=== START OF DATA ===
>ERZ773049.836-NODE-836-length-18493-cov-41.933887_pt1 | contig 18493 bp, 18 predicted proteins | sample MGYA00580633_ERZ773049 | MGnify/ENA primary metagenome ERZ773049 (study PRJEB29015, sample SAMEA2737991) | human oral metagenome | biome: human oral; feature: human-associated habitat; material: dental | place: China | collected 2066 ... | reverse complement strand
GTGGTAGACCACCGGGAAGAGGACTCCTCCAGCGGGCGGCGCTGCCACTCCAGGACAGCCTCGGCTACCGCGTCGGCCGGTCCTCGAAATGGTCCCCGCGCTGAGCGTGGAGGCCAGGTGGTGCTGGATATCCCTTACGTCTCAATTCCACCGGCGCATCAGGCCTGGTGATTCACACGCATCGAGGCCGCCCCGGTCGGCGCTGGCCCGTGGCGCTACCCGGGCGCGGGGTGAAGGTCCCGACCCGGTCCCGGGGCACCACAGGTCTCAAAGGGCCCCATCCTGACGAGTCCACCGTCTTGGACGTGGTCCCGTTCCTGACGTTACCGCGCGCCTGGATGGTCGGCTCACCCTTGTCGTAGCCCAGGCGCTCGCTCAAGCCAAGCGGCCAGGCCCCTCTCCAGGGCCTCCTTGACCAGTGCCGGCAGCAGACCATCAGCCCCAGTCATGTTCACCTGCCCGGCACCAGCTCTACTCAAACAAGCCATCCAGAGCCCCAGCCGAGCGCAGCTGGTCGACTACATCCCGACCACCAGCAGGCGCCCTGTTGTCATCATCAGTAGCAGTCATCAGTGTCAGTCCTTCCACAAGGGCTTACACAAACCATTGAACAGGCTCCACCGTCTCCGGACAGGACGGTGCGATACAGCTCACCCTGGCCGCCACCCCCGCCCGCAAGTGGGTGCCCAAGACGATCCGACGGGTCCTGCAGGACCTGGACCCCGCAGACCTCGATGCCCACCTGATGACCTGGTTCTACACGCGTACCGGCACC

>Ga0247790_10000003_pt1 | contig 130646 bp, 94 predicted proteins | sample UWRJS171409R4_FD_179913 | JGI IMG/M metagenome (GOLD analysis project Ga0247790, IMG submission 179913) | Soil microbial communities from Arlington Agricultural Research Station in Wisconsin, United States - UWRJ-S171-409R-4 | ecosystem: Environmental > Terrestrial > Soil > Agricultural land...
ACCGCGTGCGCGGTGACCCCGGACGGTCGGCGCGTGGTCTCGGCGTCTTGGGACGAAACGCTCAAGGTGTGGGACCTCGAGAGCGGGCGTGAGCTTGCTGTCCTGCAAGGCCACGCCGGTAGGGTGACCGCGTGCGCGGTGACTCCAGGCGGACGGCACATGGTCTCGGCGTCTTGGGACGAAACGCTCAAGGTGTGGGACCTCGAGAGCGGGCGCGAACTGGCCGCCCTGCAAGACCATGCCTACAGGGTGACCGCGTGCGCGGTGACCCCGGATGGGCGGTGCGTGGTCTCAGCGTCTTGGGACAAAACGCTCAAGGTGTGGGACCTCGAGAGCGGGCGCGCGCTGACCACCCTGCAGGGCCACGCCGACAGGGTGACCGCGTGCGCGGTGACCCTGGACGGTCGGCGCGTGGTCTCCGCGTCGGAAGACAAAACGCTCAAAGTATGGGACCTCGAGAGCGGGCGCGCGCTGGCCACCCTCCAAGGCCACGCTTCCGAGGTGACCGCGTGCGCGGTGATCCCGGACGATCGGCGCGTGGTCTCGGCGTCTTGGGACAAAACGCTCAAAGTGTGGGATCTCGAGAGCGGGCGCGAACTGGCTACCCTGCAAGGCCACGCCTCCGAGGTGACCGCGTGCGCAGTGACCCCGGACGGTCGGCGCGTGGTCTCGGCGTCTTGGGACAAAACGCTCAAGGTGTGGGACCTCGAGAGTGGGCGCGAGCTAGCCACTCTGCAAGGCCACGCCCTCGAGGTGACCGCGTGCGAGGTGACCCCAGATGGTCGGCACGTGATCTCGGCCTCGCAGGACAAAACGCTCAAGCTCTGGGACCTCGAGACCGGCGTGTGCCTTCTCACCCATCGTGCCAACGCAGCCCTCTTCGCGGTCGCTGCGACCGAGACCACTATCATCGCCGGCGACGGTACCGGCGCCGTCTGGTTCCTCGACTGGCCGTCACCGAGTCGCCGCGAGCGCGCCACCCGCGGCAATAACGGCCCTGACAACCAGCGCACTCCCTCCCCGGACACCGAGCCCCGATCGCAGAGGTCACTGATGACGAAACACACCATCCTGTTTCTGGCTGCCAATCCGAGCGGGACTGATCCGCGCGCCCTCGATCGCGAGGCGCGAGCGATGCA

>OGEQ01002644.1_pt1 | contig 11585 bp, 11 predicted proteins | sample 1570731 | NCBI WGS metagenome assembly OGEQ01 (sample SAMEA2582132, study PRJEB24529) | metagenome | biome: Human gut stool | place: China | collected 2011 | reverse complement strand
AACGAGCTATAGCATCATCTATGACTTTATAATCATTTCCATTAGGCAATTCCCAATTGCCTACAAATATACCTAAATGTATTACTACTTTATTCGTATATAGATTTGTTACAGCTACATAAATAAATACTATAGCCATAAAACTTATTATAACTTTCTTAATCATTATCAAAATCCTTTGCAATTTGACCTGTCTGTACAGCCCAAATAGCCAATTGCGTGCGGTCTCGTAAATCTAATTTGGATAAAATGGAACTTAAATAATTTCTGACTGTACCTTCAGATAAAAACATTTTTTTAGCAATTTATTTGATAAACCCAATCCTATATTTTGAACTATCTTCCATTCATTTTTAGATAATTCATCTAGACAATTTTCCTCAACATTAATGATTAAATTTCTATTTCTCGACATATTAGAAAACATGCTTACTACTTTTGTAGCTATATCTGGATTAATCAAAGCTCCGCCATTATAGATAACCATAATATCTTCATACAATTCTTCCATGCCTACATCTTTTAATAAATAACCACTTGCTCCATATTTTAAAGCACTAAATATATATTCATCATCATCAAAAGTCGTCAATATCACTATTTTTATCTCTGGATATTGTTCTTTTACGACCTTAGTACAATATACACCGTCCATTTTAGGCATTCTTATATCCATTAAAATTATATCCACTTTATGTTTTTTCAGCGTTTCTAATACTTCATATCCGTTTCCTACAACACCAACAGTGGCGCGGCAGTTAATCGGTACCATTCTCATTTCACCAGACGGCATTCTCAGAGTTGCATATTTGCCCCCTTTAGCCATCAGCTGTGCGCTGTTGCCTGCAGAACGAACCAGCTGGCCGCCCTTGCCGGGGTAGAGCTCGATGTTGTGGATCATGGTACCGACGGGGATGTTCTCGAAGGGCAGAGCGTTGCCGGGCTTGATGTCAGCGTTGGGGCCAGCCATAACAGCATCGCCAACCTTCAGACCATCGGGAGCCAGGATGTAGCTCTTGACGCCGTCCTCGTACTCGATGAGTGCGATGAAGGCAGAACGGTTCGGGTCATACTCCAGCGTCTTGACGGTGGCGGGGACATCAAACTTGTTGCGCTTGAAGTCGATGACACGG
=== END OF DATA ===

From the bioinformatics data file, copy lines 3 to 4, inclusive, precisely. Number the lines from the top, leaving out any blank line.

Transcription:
>Ga0247790_10000003_pt1 | contig 130646 bp, 94 predicted proteins | sample UWRJS171409R4_FD_179913 | JGI IMG/M metagenome (GOLD analysis project Ga0247790, IMG submission 179913) | Soil microbial communities from Arlington Agricultural Research Station in Wisconsin, United States - UWRJ-S171-409R-4 | ecosystem: Environmental > Terrestrial > Soil > Agricultural land...
ACCGCGTGCGCGGTGACCCCGGACGGTCGGCGCGTGGTCTCGGCGTCTTGGGACGAAACGCTCAAGGTGTGGGACCTCGAGAGCGGGCGTGAGCTTGCTGTCCTGCAAGGCCACGCCGGTAGGGTGACCGCGTGCGCGGTGACTCCAGGCGGACGGCACATGGTCTCGGCGTCTTGGGACGAAACGCTCAAGGTGTGGGACCTCGAGAGCGGGCGCGAACTGGCCGCCCTGCAAGACCATGCCTACAGGGTGACCGCGTGCGCGGTGACCCCGGATGGGCGGTGCGTGGTCTCAGCGTCTTGGGACAAAACGCTCAAGGTGTGGGACCTCGAGAGCGGGCGCGCGCTGACCACCCTGCAGGGCCACGCCGACAGGGTGACCGCGTGCGCGGTGACCCTGGACGGTCGGCGCGTGGTCTCCGCGTCGGAAGACAAAACGCTCAAAGTATGGGACCTCGAGAGCGGGCGCGCGCTGGCCACCCTCCAAGGCCACGCTTCCGAGGTGACCGCGTGCGCGGTGATCCCGGACGATCGGCGCGTGGTCTCGGCGTCTTGGGACAAAACGCTCAAAGTGTGGGATCTCGAGAGCGGGCGCGAACTGGCTACCCTGCAAGGCCACGCCTCCGAGGTGACCGCGTGCGCAGTGACCCCGGACGGTCGGCGCGTGGTCTCGGCGTCTTGGGACAAAACGCTCAAGGTGTGGGACCTCGAGAGTGGGCGCGAGCTAGCCACTCTGCAAGGCCACGCCCTCGAGGTGACCGCGTGCGAGGTGACCCCAGATGGTCGGCACGTGATCTCGGCCTCGCAGGACAAAACGCTCAAGCTCTGGGACCTCGAGACCGGCGTGTGCCTTCTCACCCATCGTGCCAACGCAGCCCTCTTCGCGGTCGCTGCGACCGAGACCACTATCATCGCCGGCGACGGTACCGGCGCCGTCTGGTTCCTCGACTGGCCGTCACCGAGTCGCCGCGAGCGCGCCACCCGCGGCAATAACGGCCCTGACAACCAGCGCACTCCCTCCCCGGACACCGAGCCCCGATCGCAGAGGTCACTGATGACGAAACACACCATCCTGTTTCTGGCTGCCAATCCGAGCGGGACTGATCCGCGCGCCCTCGATCGCGAGGCGCGAGCGATGCA